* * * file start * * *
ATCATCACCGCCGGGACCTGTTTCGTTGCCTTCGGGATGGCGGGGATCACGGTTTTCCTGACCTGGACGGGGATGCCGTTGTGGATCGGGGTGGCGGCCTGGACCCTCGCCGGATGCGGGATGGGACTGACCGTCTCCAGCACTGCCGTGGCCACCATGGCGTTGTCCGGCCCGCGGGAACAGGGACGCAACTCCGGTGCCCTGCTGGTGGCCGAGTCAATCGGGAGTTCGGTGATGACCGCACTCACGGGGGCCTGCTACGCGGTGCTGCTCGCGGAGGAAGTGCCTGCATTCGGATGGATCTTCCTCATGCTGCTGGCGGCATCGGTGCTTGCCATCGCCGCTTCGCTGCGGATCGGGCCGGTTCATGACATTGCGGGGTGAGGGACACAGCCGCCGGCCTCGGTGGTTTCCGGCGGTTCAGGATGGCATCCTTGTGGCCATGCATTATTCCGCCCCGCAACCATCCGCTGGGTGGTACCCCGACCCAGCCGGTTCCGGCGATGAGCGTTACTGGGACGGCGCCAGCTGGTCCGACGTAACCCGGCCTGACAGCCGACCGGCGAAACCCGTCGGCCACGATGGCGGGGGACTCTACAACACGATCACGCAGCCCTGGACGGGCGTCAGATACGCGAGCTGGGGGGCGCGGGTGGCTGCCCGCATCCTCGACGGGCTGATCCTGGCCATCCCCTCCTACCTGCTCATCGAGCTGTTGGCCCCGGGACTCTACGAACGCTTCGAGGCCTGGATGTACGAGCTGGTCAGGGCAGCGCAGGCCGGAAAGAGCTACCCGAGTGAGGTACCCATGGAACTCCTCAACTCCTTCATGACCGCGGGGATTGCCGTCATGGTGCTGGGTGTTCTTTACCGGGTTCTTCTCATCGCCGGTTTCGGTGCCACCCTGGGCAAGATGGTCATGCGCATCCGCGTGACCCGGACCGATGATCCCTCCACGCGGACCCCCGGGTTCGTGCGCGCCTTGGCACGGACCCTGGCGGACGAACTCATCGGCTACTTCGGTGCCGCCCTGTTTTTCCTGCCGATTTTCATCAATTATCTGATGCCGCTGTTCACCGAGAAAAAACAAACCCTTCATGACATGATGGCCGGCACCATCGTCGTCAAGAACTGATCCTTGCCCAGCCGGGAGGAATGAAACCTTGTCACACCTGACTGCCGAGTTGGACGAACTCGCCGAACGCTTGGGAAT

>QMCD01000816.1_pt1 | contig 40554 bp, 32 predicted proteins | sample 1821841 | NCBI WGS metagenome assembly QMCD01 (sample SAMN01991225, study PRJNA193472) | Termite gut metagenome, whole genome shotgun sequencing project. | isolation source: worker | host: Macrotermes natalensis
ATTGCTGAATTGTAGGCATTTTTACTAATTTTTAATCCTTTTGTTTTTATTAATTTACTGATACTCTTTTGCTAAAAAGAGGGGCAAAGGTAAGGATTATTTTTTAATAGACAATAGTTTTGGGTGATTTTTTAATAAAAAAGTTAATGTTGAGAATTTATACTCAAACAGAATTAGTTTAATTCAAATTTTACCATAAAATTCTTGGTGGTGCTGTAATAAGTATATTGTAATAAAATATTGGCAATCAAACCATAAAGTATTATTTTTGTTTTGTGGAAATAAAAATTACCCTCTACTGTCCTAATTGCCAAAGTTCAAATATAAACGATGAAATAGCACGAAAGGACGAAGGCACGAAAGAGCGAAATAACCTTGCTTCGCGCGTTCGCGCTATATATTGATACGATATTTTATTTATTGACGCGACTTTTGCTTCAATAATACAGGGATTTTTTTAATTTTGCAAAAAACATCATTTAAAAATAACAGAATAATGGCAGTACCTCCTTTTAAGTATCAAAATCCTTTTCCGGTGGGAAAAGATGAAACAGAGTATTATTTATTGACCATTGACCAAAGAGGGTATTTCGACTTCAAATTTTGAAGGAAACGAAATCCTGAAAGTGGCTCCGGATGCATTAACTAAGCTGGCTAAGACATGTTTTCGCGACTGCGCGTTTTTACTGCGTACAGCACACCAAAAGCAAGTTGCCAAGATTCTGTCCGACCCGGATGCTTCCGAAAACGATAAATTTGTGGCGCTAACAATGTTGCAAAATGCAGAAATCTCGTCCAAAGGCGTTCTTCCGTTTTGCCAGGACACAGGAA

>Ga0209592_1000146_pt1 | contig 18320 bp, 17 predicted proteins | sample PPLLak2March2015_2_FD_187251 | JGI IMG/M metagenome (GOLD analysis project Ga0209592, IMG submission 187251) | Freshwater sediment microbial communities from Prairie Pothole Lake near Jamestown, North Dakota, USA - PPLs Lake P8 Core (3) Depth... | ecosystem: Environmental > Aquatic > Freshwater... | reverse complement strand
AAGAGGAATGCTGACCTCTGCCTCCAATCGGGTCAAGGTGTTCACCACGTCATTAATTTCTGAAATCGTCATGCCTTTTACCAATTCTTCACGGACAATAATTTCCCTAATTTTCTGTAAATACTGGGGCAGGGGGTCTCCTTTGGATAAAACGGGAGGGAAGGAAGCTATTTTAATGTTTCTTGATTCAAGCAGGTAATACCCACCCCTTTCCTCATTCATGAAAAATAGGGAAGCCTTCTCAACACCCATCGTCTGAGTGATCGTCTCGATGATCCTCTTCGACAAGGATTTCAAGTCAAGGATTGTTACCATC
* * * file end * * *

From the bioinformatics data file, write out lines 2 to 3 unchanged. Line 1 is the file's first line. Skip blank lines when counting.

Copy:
>QMCD01000816.1_pt1 | contig 40554 bp, 32 predicted proteins | sample 1821841 | NCBI WGS metagenome assembly QMCD01 (sample SAMN01991225, study PRJNA193472) | Termite gut metagenome, whole genome shotgun sequencing project. | isolation source: worker | host: Macrotermes natalensis
ATTGCTGAATTGTAGGCATTTTTACTAATTTTTAATCCTTTTGTTTTTATTAATTTACTGATACTCTTTTGCTAAAAAGAGGGGCAAAGGTAAGGATTATTTTTTAATAGACAATAGTTTTGGGTGATTTTTTAATAAAAAAGTTAATGTTGAGAATTTATACTCAAACAGAATTAGTTTAATTCAAATTTTACCATAAAATTCTTGGTGGTGCTGTAATAAGTATATTGTAATAAAATATTGGCAATCAAACCATAAAGTATTATTTTTGTTTTGTGGAAATAAAAATTACCCTCTACTGTCCTAATTGCCAAAGTTCAAATATAAACGATGAAATAGCACGAAAGGACGAAGGCACGAAAGAGCGAAATAACCTTGCTTCGCGCGTTCGCGCTATATATTGATACGATATTTTATTTATTGACGCGACTTTTGCTTCAATAATACAGGGATTTTTTTAATTTTGCAAAAAACATCATTTAAAAATAACAGAATAATGGCAGTACCTCCTTTTAAGTATCAAAATCCTTTTCCGGTGGGAAAAGATGAAACAGAGTATTATTTATTGACCATTGACCAAAGAGGGTATTTCGACTTCAAATTTTGAAGGAAACGAAATCCTGAAAGTGGCTCCGGATGCATTAACTAAGCTGGCTAAGACATGTTTTCGCGACTGCGCGTTTTTACTGCGTACAGCACACCAAAAGCAAGTTGCCAAGATTCTGTCCGACCCGGATGCTTCCGAAAACGATAAATTTGTGGCGCTAACAATGTTGCAAAATGCAGAAATCTCGTCCAAAGGCGTTCTTCCGTTTTGCCAGGACACAGGAA